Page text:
Life Center plans delayed

By Caryn Rosenberg

Plans for NIU’s controversial $7 million Student Life Center temporarily are on hold, but officials’ reasons for the delay differ.

Discussions concerning the 56,000-square-foot building originally were scheduled to be heard at this month’s Board of Regents meeting, but now are delayed.

Eddie Williams, vice president of Finance and Planning, said further discussions concerning the center will not happen until the Regents meeting in March.

Williams said the reason for the delay is because of the “logistics of dealing with one (issue) at a time instead of two or three.”

The center is “not an item for the January board meeting because we are first dealing with general financing issues,” Williams said. “Then we’ll get back onto specific projects.”

However, Barbara Henley, vice president for Student Affairs, said the delay is the result of financial difficulties.

“It’s on hold in light of the entire budgetary situation,” she said.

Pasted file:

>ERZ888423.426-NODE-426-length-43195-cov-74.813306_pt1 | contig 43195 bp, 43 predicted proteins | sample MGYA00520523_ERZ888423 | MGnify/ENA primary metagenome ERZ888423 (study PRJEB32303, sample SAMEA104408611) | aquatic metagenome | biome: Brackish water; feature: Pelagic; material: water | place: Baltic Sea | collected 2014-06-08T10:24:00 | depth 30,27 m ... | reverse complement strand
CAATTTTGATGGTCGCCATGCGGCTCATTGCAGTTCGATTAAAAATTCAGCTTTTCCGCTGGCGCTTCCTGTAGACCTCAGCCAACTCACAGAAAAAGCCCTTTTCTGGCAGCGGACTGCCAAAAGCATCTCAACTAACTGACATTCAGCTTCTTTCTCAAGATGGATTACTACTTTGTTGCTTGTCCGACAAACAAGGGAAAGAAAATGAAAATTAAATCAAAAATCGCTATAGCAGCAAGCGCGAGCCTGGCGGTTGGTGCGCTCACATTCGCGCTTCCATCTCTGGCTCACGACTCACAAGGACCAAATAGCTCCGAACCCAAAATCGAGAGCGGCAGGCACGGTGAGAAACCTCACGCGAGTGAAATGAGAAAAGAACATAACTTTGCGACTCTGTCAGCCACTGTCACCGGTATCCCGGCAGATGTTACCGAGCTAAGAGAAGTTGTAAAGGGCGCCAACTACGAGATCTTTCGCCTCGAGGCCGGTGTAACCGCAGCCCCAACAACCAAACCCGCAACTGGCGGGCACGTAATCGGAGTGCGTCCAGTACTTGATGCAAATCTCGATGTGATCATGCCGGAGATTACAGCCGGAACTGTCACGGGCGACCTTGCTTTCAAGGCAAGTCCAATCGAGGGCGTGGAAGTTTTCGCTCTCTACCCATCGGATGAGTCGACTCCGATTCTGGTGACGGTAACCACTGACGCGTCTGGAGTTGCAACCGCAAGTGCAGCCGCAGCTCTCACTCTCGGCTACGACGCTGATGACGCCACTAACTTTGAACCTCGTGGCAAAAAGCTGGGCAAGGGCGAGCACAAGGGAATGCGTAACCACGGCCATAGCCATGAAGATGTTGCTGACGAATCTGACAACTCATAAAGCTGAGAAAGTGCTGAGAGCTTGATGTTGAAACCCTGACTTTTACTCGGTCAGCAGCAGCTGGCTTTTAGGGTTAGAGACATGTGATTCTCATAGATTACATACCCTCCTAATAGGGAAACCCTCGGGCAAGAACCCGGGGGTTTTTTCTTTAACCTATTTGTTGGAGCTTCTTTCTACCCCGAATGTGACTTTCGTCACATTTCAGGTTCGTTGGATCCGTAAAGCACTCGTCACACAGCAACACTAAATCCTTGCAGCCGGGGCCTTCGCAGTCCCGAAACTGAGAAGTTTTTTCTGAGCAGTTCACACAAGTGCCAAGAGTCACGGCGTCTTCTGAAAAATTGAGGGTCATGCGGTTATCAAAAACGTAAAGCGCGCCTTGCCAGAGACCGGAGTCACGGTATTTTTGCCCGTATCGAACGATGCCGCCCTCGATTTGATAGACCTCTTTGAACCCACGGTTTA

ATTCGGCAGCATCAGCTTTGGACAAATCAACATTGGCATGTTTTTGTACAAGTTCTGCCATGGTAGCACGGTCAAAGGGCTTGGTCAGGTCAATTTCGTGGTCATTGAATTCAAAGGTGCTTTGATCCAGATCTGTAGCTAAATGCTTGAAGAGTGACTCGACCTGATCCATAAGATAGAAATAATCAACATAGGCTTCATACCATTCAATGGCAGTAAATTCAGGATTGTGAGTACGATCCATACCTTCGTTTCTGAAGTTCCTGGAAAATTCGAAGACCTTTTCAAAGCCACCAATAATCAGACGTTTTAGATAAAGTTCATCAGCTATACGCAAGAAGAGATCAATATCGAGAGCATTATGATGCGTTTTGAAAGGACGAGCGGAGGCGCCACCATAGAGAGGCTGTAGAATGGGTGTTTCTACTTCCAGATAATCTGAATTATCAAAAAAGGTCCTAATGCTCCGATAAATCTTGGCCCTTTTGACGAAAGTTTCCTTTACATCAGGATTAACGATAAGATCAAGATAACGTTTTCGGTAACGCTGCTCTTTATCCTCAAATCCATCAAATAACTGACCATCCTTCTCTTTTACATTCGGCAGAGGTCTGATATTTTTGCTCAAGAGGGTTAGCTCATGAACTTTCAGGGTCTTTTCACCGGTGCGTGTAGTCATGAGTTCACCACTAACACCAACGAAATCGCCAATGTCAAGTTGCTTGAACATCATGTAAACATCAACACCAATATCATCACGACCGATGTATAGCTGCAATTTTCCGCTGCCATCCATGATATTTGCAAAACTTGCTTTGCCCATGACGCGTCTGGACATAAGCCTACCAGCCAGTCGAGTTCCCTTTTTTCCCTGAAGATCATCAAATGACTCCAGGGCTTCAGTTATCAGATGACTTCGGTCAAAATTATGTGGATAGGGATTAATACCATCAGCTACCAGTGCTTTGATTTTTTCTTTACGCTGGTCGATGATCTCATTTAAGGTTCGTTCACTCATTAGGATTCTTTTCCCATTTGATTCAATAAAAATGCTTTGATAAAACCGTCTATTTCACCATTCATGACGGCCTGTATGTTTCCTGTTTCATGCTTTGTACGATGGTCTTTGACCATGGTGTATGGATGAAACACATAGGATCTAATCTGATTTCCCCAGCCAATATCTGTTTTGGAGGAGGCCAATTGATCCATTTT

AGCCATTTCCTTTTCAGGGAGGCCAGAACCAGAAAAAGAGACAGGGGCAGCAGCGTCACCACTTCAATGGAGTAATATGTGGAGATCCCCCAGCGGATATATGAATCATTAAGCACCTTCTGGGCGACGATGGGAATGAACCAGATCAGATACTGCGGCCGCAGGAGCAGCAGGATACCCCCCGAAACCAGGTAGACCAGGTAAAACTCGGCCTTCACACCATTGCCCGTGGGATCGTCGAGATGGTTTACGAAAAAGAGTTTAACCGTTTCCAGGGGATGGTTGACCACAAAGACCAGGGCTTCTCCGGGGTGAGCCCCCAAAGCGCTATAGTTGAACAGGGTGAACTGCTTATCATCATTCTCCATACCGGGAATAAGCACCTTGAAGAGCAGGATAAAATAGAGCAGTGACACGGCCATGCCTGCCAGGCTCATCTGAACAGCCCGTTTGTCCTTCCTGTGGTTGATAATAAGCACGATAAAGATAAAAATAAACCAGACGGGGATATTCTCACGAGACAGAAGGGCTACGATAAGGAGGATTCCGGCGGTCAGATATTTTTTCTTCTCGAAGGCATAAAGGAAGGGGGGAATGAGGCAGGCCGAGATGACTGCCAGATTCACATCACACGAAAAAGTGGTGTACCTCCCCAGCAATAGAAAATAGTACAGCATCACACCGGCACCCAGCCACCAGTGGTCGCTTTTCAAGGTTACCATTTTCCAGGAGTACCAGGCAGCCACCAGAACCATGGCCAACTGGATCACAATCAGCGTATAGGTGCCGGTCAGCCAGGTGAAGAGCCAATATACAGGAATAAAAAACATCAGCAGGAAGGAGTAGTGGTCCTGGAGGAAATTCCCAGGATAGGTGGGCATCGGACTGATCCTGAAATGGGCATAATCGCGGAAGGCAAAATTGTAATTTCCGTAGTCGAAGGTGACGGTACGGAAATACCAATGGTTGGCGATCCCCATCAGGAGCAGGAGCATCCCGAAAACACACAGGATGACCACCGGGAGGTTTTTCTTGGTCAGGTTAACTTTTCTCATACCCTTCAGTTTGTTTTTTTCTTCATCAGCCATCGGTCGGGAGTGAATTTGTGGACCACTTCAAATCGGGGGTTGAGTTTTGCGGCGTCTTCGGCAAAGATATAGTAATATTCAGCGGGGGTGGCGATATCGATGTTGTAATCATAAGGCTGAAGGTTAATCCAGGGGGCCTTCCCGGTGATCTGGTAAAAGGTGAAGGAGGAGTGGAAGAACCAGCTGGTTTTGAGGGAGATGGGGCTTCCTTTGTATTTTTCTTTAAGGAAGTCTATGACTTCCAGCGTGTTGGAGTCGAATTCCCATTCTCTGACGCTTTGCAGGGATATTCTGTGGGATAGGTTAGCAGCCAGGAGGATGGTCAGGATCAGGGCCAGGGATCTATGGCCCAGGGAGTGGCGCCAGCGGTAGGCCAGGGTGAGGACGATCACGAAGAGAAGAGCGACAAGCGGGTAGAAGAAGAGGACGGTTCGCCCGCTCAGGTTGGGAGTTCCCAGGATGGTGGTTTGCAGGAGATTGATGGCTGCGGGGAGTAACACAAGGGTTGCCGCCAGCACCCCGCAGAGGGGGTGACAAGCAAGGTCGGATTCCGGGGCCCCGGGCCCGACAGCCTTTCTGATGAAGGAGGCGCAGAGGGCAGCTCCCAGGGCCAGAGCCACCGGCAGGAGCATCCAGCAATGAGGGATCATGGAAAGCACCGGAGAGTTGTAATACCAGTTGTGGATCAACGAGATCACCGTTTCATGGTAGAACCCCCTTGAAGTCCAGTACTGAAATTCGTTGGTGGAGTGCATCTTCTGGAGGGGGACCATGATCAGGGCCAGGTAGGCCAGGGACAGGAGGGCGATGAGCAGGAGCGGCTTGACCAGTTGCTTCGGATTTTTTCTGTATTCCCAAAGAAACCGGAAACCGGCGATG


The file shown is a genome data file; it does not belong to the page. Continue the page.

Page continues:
Despite the controversy surrounding the building, Henley said she thinks the delay will have no effect on decisions concerning the building.

“If something’s on hold, it’s just on hold.”

But student Regent James Mertes said he thinks the delay can be helpful to those who oppose the center.

Mertes said because of limited funds, the university needs to prioritize and the proposed center should not be at the top of the list.

“It gives more time to reconsider (the project),” Mertes said. “And that’s two more months to hear student concerns.”

Administrators argue that the center is needed because some campus organizations, such as Career Planning and Placement, University Programming and Activities and Counseling and Student Development, are in need of more room to operate efficiently.

In addition, administrators said the center could be a place for commuting students to keep their things while on campus.

In order to help fund the center, however, NIU is planning to raise student fees from $35 to $45.

Many of those who oppose the center say they think the building is unnecessary, especially at a time when financial cutbacks and freezes are dominant.